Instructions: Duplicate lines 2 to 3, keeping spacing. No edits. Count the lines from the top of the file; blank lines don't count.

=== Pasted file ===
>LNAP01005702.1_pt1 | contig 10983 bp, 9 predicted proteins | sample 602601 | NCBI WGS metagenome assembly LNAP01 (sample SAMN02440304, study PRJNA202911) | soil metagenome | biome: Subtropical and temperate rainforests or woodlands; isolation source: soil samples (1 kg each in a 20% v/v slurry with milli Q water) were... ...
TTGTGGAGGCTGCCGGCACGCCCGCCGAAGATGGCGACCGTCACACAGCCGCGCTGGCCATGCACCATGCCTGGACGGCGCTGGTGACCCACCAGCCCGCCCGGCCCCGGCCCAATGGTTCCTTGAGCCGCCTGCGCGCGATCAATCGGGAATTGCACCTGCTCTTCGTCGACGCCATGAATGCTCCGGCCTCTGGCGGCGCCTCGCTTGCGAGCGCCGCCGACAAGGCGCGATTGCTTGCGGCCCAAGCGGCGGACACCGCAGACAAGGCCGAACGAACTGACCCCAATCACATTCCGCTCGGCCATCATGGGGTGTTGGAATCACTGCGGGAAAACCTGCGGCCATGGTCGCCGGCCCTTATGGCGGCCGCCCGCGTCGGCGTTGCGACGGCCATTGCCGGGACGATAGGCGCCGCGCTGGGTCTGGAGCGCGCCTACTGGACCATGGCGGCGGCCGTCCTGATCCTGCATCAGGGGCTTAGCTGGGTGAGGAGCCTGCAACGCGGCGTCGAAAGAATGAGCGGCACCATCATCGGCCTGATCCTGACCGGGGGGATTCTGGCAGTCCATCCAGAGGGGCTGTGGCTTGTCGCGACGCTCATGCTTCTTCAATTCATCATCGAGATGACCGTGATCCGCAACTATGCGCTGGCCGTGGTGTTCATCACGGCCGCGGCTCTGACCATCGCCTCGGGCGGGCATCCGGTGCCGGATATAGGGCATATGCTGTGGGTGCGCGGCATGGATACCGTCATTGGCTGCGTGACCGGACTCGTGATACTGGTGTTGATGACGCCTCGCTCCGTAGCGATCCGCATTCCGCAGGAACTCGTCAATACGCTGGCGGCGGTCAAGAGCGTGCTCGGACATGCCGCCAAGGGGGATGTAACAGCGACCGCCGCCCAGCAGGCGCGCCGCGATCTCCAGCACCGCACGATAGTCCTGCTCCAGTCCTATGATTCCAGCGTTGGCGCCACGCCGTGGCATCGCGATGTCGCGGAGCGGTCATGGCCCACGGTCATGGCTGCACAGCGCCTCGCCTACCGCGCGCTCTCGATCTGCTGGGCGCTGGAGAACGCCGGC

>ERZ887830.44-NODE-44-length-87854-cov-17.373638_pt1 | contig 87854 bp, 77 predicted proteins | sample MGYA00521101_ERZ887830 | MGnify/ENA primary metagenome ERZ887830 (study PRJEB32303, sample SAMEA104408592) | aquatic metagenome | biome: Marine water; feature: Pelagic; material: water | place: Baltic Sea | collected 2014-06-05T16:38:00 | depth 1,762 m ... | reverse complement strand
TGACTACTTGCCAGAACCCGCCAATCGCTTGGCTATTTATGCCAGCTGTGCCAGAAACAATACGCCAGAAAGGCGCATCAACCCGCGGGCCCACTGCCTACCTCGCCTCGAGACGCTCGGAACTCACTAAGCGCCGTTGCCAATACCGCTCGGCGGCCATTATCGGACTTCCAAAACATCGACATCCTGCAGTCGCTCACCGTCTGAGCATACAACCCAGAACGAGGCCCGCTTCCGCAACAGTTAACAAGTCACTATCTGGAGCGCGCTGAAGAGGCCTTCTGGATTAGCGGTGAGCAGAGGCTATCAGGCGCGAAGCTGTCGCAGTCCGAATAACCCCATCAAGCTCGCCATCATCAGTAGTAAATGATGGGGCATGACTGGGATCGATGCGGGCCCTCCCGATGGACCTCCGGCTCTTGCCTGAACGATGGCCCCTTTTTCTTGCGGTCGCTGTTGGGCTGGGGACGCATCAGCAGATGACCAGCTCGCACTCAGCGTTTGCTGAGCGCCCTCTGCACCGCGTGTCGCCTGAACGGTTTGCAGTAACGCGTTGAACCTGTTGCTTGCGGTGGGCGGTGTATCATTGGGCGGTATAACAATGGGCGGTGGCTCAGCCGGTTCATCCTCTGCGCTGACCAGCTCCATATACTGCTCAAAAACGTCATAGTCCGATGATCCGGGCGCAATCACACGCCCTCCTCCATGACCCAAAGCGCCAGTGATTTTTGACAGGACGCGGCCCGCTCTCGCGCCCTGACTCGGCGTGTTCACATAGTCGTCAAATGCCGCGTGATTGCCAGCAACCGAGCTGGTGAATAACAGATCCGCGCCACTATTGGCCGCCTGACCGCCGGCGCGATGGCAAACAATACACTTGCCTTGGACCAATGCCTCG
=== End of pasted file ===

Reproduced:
TTGTGGAGGCTGCCGGCACGCCCGCCGAAGATGGCGACCGTCACACAGCCGCGCTGGCCATGCACCATGCCTGGACGGCGCTGGTGACCCACCAGCCCGCCCGGCCCCGGCCCAATGGTTCCTTGAGCCGCCTGCGCGCGATCAATCGGGAATTGCACCTGCTCTTCGTCGACGCCATGAATGCTCCGGCCTCTGGCGGCGCCTCGCTTGCGAGCGCCGCCGACAAGGCGCGATTGCTTGCGGCCCAAGCGGCGGACACCGCAGACAAGGCCGAACGAACTGACCCCAATCACATTCCGCTCGGCCATCATGGGGTGTTGGAATCACTGCGGGAAAACCTGCGGCCATGGTCGCCGGCCCTTATGGCGGCCGCCCGCGTCGGCGTTGCGACGGCCATTGCCGGGACGATAGGCGCCGCGCTGGGTCTGGAGCGCGCCTACTGGACCATGGCGGCGGCCGTCCTGATCCTGCATCAGGGGCTTAGCTGGGTGAGGAGCCTGCAACGCGGCGTCGAAAGAATGAGCGGCACCATCATCGGCCTGATCCTGACCGGGGGGATTCTGGCAGTCCATCCAGAGGGGCTGTGGCTTGTCGCGACGCTCATGCTTCTTCAATTCATCATCGAGATGACCGTGATCCGCAACTATGCGCTGGCCGTGGTGTTCATCACGGCCGCGGCTCTGACCATCGCCTCGGGCGGGCATCCGGTGCCGGATATAGGGCATATGCTGTGGGTGCGCGGCATGGATACCGTCATTGGCTGCGTGACCGGACTCGTGATACTGGTGTTGATGACGCCTCGCTCCGTAGCGATCCGCATTCCGCAGGAACTCGTCAATACGCTGGCGGCGGTCAAGAGCGTGCTCGGACATGCCGCCAAGGGGGATGTAACAGCGACCGCCGCCCAGCAGGCGCGCCGCGATCTCCAGCACCGCACGATAGTCCTGCTCCAGTCCTATGATTCCAGCGTTGGCGCCACGCCGTGGCATCGCGATGTCGCGGAGCGGTCATGGCCCACGGTCATGGCTGCACAGCGCCTCGCCTACCGCGCGCTCTCGATCTGCTGGGCGCTGGAGAACGCCGGC

>ERZ887830.44-NODE-44-length-87854-cov-17.373638_pt1 | contig 87854 bp, 77 predicted proteins | sample MGYA00521101_ERZ887830 | MGnify/ENA primary metagenome ERZ887830 (study PRJEB32303, sample SAMEA104408592) | aquatic metagenome | biome: Marine water; feature: Pelagic; material: water | place: Baltic Sea | collected 2014-06-05T16:38:00 | depth 1,762 m ... | reverse complement strand